In accordance with a further embodiment, care is taken not to reveal to the attacker 36 that one or a few important (that is, vital, key, significant, essential, high value, or the like) sessions from the home or office 30 continue to be functional. Thus, upon detection of an attack (such as by statistical analysis of traffic patterns) at next hop router 50, router 50 may notify the home or office 30. The home or office 30 may then voluntarily suspend all traffic except that of high value (such as work traffic from a telecommuter). Router 50 keeps track of certain traffic statistics, such as: number of packets 198 in and out, number of bytes in and out, and these statistics broken down by physical port. Using the traffic analysis statistics currently bundled in routers 50, an unusual amount or type of traffic destined to a home user 30 may be detected.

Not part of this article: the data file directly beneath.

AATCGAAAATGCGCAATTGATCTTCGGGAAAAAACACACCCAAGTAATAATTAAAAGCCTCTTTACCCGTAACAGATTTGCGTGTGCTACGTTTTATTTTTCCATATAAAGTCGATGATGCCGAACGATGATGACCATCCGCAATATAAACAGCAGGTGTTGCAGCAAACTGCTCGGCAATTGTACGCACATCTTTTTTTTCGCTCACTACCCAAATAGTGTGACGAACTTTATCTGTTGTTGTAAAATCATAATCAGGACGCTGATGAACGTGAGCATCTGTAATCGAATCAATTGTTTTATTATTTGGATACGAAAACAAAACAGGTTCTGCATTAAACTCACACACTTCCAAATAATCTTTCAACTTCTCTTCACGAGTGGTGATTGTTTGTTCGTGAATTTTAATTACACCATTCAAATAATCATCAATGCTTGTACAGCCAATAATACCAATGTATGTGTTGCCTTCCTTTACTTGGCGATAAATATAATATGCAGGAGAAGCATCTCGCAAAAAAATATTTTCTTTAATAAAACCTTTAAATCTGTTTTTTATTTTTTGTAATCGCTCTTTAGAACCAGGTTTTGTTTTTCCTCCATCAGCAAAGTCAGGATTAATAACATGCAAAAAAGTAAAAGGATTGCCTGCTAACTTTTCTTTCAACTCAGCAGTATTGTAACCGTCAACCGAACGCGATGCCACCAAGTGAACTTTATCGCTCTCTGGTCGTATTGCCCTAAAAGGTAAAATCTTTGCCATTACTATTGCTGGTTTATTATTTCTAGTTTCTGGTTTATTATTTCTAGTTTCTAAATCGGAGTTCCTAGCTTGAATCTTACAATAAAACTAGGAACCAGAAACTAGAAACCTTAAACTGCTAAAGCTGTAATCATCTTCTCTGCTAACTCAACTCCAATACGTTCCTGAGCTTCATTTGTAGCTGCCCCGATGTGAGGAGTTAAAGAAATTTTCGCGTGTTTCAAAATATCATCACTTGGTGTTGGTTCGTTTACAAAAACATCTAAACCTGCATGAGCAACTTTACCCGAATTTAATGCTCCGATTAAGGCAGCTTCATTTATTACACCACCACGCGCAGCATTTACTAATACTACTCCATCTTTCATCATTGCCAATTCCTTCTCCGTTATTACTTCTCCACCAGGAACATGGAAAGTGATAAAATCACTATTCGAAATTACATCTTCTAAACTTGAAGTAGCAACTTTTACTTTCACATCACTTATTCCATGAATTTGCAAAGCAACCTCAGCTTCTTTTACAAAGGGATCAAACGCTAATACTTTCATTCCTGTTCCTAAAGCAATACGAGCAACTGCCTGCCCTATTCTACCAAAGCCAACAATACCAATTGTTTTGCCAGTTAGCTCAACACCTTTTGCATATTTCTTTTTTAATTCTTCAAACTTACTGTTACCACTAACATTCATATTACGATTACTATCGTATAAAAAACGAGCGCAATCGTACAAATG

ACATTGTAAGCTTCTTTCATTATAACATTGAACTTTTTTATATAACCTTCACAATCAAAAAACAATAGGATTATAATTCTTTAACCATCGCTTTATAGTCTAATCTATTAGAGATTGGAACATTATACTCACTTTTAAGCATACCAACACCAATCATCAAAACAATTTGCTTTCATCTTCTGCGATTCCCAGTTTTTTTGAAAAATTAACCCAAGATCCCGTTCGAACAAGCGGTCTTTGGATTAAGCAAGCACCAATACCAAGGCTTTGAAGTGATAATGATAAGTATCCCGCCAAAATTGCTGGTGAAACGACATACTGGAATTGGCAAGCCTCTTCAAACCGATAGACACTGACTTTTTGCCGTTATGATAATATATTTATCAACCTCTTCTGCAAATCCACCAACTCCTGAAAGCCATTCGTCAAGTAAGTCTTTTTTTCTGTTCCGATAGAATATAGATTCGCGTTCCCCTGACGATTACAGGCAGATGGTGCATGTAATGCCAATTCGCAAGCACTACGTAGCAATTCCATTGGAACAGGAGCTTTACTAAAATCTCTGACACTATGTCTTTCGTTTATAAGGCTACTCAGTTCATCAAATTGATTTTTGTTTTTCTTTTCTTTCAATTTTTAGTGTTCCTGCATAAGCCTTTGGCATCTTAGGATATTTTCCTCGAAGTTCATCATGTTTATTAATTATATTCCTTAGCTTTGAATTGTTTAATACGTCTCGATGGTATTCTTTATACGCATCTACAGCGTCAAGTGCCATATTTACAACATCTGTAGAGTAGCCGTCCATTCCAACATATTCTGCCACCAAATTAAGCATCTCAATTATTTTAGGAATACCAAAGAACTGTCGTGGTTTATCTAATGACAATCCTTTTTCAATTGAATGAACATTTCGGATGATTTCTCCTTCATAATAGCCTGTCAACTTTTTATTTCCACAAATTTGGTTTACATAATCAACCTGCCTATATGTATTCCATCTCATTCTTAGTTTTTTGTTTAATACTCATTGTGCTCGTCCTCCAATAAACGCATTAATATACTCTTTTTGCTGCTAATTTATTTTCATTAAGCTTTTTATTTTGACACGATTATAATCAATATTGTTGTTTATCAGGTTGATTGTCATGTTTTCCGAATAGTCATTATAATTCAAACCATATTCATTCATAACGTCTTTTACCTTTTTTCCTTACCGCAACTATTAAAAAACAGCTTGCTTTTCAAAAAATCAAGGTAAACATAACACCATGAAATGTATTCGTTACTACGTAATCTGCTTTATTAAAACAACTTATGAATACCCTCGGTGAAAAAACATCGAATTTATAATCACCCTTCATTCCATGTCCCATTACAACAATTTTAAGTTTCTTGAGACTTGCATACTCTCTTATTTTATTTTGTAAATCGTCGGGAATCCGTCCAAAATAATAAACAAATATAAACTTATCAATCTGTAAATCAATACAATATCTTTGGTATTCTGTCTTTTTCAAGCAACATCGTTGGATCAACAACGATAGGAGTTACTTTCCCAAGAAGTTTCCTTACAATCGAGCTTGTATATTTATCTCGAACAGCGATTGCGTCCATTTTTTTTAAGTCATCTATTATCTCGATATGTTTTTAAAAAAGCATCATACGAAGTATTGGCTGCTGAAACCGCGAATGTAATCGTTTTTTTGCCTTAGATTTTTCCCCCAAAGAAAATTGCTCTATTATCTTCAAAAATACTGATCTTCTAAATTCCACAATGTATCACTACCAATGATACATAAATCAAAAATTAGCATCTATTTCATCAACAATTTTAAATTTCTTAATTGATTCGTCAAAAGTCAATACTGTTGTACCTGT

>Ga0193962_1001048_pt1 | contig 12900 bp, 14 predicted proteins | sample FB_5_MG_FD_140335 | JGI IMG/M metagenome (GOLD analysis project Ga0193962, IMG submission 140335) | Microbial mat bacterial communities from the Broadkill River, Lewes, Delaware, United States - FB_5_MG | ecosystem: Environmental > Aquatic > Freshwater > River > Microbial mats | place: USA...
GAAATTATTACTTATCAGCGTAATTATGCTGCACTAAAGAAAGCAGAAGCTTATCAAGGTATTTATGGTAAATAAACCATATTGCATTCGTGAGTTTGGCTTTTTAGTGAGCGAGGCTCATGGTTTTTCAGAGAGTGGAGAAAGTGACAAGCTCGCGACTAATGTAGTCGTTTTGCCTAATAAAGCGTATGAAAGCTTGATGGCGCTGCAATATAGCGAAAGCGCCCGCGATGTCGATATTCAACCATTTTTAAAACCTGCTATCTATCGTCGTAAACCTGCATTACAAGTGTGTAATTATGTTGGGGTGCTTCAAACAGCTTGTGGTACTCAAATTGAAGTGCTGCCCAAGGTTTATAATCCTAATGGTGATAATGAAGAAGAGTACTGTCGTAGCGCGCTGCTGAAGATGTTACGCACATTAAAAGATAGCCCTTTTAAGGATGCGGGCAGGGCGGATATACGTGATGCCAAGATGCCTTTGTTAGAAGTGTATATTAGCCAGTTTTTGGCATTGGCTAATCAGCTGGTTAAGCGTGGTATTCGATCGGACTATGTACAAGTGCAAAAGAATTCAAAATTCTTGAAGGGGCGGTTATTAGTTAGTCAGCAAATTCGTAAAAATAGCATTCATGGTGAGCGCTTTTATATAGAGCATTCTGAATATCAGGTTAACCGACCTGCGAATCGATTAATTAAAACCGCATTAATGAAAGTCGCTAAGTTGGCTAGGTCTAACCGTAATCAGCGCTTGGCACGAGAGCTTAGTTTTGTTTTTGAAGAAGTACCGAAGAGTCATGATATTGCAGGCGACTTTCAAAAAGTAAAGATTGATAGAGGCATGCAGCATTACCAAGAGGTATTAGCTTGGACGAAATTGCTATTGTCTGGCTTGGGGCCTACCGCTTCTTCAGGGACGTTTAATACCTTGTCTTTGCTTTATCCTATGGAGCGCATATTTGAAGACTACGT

Alternatively, with pre-approval from the home or office 30, an automatic mechanism in next hop router 50 may drop all traffic in both directions during an attack except traffic in a short, important list. Important list 58 identifies traffic that is always to be allowed, such as traffic that is through a VPN to a work location or some other traffic deemed critical by the end user. The objective in any case is to deny the attacker knowledge that vital communications with the home or office 30 continue, lest the attacker 36 simply enlist more zombies and finally succeed in denying service to the home or office 30.
It will be appreciated that, although specific embodiments of the invention have been described herein for purposes of illustration, various modifications may be made without departing from the spirit and scope of the invention. Referring to